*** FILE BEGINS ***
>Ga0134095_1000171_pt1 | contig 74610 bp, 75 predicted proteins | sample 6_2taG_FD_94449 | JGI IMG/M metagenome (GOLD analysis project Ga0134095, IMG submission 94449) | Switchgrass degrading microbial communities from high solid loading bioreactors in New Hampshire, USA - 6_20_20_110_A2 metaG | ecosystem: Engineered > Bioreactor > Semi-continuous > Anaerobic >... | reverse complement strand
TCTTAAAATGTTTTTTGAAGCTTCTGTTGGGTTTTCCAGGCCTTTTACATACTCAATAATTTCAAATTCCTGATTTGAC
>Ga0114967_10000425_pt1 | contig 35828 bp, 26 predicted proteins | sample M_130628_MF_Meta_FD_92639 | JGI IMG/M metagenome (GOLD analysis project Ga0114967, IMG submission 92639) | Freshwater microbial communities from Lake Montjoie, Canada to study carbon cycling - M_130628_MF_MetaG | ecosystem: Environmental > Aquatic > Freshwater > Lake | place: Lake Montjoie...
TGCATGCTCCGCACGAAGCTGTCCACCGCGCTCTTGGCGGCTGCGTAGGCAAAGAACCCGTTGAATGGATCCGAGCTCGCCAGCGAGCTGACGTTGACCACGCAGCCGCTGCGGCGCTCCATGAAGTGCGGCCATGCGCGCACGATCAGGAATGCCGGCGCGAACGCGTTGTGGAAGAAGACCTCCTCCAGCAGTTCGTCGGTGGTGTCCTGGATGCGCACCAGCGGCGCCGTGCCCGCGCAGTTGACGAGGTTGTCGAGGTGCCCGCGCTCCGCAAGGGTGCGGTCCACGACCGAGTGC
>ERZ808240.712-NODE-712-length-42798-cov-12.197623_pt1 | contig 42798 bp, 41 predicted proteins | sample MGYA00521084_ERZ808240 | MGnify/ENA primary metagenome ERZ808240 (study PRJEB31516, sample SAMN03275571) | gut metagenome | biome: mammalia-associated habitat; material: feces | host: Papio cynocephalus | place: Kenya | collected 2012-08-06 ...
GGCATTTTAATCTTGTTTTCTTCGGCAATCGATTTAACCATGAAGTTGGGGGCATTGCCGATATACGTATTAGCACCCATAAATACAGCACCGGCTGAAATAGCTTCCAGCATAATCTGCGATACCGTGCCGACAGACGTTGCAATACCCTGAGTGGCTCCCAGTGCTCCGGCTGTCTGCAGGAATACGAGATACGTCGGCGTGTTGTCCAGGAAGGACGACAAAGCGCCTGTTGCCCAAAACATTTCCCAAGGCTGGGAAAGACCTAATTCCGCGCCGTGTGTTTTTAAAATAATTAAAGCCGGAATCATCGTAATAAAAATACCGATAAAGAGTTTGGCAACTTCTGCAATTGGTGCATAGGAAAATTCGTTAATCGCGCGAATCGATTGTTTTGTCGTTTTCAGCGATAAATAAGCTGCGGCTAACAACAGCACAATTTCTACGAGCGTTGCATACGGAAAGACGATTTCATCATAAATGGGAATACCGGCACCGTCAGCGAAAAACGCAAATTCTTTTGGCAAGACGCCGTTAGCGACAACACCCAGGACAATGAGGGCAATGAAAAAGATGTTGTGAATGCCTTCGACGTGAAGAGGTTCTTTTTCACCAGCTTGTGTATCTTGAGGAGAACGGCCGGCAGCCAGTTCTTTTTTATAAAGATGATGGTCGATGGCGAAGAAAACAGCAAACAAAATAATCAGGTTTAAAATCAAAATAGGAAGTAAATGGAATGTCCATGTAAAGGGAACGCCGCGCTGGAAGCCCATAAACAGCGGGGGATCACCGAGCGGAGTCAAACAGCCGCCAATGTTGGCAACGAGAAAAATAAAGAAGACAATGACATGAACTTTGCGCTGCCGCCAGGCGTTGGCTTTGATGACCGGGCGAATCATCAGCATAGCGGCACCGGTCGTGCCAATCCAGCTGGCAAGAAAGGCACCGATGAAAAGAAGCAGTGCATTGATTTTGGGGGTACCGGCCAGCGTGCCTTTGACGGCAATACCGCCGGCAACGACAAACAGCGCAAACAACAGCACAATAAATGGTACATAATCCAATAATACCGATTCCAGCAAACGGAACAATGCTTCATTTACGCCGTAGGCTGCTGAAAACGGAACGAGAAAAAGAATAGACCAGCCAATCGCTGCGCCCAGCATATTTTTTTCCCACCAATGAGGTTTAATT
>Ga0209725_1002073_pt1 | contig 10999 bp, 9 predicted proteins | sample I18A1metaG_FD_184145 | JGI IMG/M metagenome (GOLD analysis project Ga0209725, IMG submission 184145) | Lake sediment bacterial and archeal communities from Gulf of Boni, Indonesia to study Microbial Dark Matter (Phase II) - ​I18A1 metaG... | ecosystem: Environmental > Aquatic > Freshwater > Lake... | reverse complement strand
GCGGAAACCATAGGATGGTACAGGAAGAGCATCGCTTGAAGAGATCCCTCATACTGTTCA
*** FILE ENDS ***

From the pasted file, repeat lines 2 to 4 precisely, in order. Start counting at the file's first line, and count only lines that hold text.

TCTTAAAATGTTTTTTGAAGCTTCTGTTGGGTTTTCCAGGCCTTTTACATACTCAATAATTTCAAATTCCTGATTTGAC
>Ga0114967_10000425_pt1 | contig 35828 bp, 26 predicted proteins | sample M_130628_MF_Meta_FD_92639 | JGI IMG/M metagenome (GOLD analysis project Ga0114967, IMG submission 92639) | Freshwater microbial communities from Lake Montjoie, Canada to study carbon cycling - M_130628_MF_MetaG | ecosystem: Environmental > Aquatic > Freshwater > Lake | place: Lake Montjoie...
TGCATGCTCCGCACGAAGCTGTCCACCGCGCTCTTGGCGGCTGCGTAGGCAAAGAACCCGTTGAATGGATCCGAGCTCGCCAGCGAGCTGACGTTGACCACGCAGCCGCTGCGGCGCTCCATGAAGTGCGGCCATGCGCGCACGATCAGGAATGCCGGCGCGAACGCGTTGTGGAAGAAGACCTCCTCCAGCAGTTCGTCGGTGGTGTCCTGGATGCGCACCAGCGGCGCCGTGCCCGCGCAGTTGACGAGGTTGTCGAGGTGCCCGCGCTCCGCAAGGGTGCGGTCCACGACCGAGTGC